The story of London's Underground, by John R. Day and John Reed with historical consult with Desmond F. Croome and M. A. C. Horne, Tenth edition publish in 2008 by Capital Transport Publishing, Harrow, first published 1963.
This book contains a detailed study into the history of the Underground railway in London from the beginning of the Metropolitan Line in 1863 to a new section in this edition of the book that looks into the London Underground post 2000. It looks into the reasons behind the construction of the first subway in the world. Filled with original photography and statistics from the early life of the London Underground these opening chapters of the book provide a great deal of information that is easily identified. Set out in more of a chronological manner than a thematic one; the book continues to the construction of other new lines in the system, whilst still managing to balance in a good deal of information about opinions of passengers and workers. This style of writing throughout allows easy referencing for the reader as all information, both factual and opinions are able to be located with ease in the chapter you are reading.
The written contents of the book are written in a fair amount of detail over the two hundred and twenty four A4 pages. However there is a good balance of photographs to keep the interest and to demonstrate points that the authors are making. Although they have given their best effort to the cause, Day and Reed have still managed to leave some questions unanswered. They look a great deal into the ventilation issues of the early Metropolitan Line and then show solutions in the invention of the electric railway. The sections on how the underground was used during the war and the post-war sections provide interesting summaries of how the underground operated in the periods.
The authors have written this book in a very formative style to provide lots of information. The historical consults that were used in the writing of this book automatically give the reader a sense of Historiographical authority within the text. The authors are also using a large amount of primary evidence throughout the book. Examples of posters, documents and photographs are all used and make the dense text seem much less daunting to the casual and the academic reader.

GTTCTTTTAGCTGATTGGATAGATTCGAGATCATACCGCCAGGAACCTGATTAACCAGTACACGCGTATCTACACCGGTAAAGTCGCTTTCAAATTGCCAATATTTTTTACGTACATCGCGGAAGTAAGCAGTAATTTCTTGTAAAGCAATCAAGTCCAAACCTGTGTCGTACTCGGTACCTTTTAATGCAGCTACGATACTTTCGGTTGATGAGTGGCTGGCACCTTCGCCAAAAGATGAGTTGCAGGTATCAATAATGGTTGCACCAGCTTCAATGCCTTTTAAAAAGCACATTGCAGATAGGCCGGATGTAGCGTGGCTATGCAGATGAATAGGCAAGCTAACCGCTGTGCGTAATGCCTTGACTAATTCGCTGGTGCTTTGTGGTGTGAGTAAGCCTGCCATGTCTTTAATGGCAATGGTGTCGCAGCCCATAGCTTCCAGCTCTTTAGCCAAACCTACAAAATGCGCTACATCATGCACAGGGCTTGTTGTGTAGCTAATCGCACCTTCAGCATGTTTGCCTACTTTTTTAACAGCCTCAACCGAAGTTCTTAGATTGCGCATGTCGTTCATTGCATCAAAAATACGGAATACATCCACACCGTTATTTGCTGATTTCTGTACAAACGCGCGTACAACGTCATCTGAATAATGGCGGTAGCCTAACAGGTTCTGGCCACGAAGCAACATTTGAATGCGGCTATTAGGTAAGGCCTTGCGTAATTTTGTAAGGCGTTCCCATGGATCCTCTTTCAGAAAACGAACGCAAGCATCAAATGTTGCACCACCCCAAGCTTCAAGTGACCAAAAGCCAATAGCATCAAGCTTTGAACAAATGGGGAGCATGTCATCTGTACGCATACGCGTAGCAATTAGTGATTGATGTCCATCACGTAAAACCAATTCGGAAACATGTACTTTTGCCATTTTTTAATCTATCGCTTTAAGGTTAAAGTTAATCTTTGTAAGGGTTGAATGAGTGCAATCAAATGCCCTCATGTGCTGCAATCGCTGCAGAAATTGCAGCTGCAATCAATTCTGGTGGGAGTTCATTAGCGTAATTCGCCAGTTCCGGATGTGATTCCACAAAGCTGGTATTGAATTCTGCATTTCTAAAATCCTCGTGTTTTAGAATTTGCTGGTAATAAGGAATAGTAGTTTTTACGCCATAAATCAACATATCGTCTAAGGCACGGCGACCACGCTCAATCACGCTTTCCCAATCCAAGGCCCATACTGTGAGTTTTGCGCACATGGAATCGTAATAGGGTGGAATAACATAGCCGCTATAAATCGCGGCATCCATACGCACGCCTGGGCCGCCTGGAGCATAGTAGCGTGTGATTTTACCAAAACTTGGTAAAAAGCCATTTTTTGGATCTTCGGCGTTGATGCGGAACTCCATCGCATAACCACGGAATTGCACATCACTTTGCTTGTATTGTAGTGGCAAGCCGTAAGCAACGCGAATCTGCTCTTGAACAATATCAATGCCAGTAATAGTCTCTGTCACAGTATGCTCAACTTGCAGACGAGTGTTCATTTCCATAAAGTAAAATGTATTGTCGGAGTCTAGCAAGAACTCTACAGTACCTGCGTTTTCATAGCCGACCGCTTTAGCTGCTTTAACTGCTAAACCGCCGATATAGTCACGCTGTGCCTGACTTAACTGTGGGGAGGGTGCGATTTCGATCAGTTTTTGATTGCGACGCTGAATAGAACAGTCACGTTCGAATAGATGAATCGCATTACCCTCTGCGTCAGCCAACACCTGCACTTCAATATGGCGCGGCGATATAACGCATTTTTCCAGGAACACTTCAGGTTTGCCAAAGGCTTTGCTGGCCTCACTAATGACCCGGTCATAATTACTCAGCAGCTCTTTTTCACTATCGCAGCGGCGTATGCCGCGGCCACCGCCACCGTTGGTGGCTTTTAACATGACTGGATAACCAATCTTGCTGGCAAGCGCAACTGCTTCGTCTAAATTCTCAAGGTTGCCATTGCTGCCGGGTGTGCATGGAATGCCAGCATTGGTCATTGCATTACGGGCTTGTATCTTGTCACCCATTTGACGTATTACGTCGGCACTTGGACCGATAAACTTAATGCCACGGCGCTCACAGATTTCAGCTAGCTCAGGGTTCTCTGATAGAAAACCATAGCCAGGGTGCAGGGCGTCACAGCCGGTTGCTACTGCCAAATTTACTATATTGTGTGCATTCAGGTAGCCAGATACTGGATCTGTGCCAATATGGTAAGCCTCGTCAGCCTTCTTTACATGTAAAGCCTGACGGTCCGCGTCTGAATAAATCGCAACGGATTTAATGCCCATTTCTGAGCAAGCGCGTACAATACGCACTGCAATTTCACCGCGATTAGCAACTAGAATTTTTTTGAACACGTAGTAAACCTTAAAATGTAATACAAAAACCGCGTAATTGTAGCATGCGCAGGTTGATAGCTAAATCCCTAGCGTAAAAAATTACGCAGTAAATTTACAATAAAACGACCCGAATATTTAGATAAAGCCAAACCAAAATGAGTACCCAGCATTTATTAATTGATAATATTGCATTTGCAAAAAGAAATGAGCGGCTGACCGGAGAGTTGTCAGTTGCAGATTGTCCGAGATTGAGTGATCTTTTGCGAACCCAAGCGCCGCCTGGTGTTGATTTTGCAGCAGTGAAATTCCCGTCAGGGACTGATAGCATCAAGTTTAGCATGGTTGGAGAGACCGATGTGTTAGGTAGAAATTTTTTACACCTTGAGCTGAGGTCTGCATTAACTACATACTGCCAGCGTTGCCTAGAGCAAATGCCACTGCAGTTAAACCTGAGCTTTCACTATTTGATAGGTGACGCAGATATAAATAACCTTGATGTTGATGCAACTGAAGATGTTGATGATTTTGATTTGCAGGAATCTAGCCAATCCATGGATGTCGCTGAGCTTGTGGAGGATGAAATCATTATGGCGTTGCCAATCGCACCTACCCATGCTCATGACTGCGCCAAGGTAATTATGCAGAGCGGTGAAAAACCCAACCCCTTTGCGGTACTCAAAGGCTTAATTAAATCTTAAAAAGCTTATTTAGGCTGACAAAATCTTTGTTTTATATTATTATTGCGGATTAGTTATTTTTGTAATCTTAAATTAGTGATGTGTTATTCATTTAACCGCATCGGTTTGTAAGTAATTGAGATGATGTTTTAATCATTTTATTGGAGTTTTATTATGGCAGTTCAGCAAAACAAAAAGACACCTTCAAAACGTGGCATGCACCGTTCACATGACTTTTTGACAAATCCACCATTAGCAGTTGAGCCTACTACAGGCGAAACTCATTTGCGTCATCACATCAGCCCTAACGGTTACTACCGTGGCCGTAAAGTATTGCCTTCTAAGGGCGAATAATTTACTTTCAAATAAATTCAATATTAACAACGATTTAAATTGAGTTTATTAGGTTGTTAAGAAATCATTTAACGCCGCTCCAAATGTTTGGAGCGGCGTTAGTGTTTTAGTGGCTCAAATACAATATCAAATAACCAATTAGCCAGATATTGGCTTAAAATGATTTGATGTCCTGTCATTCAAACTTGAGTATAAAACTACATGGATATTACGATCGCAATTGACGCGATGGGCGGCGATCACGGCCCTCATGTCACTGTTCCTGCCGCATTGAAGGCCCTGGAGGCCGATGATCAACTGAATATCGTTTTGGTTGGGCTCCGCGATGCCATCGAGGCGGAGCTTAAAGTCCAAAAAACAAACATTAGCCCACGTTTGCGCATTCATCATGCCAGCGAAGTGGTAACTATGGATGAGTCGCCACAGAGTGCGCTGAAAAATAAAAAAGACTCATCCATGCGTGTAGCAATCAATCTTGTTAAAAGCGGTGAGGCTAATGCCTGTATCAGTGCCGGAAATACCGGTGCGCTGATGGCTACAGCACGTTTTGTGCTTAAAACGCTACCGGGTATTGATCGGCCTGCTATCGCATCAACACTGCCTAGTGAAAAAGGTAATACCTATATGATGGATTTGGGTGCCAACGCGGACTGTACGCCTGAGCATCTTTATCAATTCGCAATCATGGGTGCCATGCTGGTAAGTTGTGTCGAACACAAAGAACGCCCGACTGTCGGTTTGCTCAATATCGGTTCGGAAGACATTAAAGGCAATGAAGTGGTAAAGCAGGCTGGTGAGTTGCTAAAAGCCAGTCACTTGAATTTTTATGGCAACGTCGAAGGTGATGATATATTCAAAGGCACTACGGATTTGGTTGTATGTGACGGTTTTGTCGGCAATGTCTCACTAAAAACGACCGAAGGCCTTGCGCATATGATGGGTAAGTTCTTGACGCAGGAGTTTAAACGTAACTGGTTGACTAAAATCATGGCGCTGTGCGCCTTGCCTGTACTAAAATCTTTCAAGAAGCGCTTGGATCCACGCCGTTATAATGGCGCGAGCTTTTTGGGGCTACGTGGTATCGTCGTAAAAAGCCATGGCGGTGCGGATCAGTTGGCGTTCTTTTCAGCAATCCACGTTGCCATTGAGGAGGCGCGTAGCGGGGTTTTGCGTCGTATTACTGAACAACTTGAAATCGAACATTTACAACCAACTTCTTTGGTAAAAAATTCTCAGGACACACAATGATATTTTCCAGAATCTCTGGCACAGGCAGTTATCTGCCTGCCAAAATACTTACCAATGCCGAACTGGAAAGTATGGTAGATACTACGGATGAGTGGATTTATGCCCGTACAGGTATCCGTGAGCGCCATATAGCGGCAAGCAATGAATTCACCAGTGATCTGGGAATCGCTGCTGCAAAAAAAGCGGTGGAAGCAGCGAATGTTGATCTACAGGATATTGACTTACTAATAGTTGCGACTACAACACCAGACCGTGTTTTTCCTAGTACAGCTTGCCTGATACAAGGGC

There is little or no bias or misrepresentation of evidence to be found in this writing as none of it is written with opinion. The opinions to be found that have come through the form of primary or secondary opinions are there as supporting evidence of the facts rather than with any intent to try and sway the reader to a certain view point. I'm sure that some over power-boosted historical critic would happily argue that the position of and the primary source evidence used is there do start some form of historical bias, however I personally do not see this argument and feel that the book is laid out to avoid any such bias. The presence of strong factual evidence in this book would however allow one to take this evidence forward to present and support argument of their own.
This book has a great deal of strength for both academic and recreational reading. For an academic this book provides a decent chronological account of the events that took place in building and the day to day running of the London Underground. The primary evidence that is used throughout the book I keep chatting about is really a great strength for the academic reader and is an additional piece of information for the recreational to quote at a dinner party or discuss at their next coffee meeting. The use of photographs on almost ever page as well as posters relating to the underground is strength for both types of reader as well. What is in itself is photographic evidence of the development of the London Underground also for the non-academic puts the text into context and provides visual aids and additional interest. The book also has a very detailed index that enables the reader to find references to almost anything they needed to find or wanted to revisit within the text.
Sadly I feel as an academic base this books does have weakness in the lack of a historical argument. However when one thinks that this book was written to inform in it unsurprising that it lacks argument. Another issue I found with this book as a general note is the font size is particularly small. At times, especially if you are tired this made the book very hard to read. In addition the text is all blocked together making it hard to recover your place if lost. I would have also liked to see a section at the back with a year by year guide to the construction of the Underground.
Overall I would say that this book is an excellent way of getting a good overview of the London Underground from its earliest creation. For both the academic and recreational reading there is a lot of information put down over not many pages, and though at times the reading can be hard going, the insertion of photographs and other picture evidence keep the interest going. At times the reading is quiet heavy going due to the small font however for anyone with interest on the London Underground this book is a must have starting point.
Review By Christopher Obin.